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“Frontline Negotiators”: The CCHN podcast

Every day, humanitarian workers negotiate with different counterparts – from armed groups to government authorities, and from religious leaders to displaced communities – to deliver aid in crisis situations. To negotiate successfully, these professionals need to carefully analyse the situation, create a strategic plan, and manage very high pressure.

 “Frontline Negotiators: Stories from the Field” guides you through personal stories told by humanitarian professionals who negotiate to access, assist and protect people in crises.

Season 3 is coming up!

It’s a wrap for Season 2, but a brand new season is planned for the second half of 2024. You can subscribe to our channels and follow us on social media for updates.

Are you a humanitarian negotiator?
If you would like to be among the protagonists of Season 3, please reach out!

Season 2: The trailer

Get a sneak peek of the stories you’ll hear in the upcoming podcast season!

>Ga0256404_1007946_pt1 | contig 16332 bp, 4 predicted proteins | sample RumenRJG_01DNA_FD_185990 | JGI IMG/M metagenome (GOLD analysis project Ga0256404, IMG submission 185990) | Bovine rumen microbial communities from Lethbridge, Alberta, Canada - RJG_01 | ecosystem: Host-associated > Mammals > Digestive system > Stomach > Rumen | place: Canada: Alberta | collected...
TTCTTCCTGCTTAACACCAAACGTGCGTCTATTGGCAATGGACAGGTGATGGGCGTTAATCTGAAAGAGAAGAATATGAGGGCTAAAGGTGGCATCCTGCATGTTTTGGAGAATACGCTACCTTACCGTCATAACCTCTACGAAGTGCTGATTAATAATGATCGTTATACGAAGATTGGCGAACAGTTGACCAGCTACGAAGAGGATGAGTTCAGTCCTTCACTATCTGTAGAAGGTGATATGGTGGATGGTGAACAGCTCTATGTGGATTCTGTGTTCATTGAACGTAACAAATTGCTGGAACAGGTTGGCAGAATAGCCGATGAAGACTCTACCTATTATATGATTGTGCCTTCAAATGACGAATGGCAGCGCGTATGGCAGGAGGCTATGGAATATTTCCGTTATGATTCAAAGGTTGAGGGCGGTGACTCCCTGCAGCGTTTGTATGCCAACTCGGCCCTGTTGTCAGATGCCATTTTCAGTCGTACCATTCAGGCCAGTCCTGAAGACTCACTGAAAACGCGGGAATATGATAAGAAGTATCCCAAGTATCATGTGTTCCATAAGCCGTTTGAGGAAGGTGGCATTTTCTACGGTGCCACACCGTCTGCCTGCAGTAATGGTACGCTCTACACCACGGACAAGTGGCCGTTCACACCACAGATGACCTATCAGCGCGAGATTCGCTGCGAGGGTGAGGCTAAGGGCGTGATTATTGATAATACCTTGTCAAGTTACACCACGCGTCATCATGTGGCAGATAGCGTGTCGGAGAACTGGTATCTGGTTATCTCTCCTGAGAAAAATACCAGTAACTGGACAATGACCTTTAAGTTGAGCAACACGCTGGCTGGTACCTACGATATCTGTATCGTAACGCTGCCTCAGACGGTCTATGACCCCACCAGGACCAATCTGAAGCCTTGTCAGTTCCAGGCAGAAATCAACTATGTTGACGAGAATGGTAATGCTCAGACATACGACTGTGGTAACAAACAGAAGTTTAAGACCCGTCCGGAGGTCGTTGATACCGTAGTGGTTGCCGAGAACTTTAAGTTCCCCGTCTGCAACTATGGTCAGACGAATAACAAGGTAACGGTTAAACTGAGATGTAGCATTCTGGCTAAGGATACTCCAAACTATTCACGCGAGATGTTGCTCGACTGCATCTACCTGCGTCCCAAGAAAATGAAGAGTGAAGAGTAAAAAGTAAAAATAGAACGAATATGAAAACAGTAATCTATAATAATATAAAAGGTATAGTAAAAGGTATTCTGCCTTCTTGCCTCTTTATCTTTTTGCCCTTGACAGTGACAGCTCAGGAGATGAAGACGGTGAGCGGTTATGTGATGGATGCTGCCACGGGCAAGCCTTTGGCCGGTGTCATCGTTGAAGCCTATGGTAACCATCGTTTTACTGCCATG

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“Frontline Negotiators: Stories from the Field” is available on the following platforms. If none of them is available in your region, contact us for additional options.

Listen to the episodes

Season 2 episodes

1. Valerie Guarnieri’s story | Setting the negotiation red lines for thousands across the globe

Valerie Guarnieri is the Assistant Executive Director at the United Nations’ World Food Programme (WFP).
In this episode, we talk to her about her first experiences negotiating on the ground, her many lessons learned, and the enormous challenge of setting up institutional policies and red lines for thousands of frontline negotiators all around the globe.

2. Stephen’s story | From British army officer to humanitarian negotiator

Stephen Kilpatrick first arrived in Tehran in 2003 to start a dialogue with the Iranian Revolutionary Guards. He did not expect he’d be left waiting for a meeting for 28 days.
We’re about to hear from this former British army officer turned humanitarian professional as he recounts incredible negotiation stories from the time he spent in Iran, but also Africa and the Balkans, and the many learnings he picked up along the way.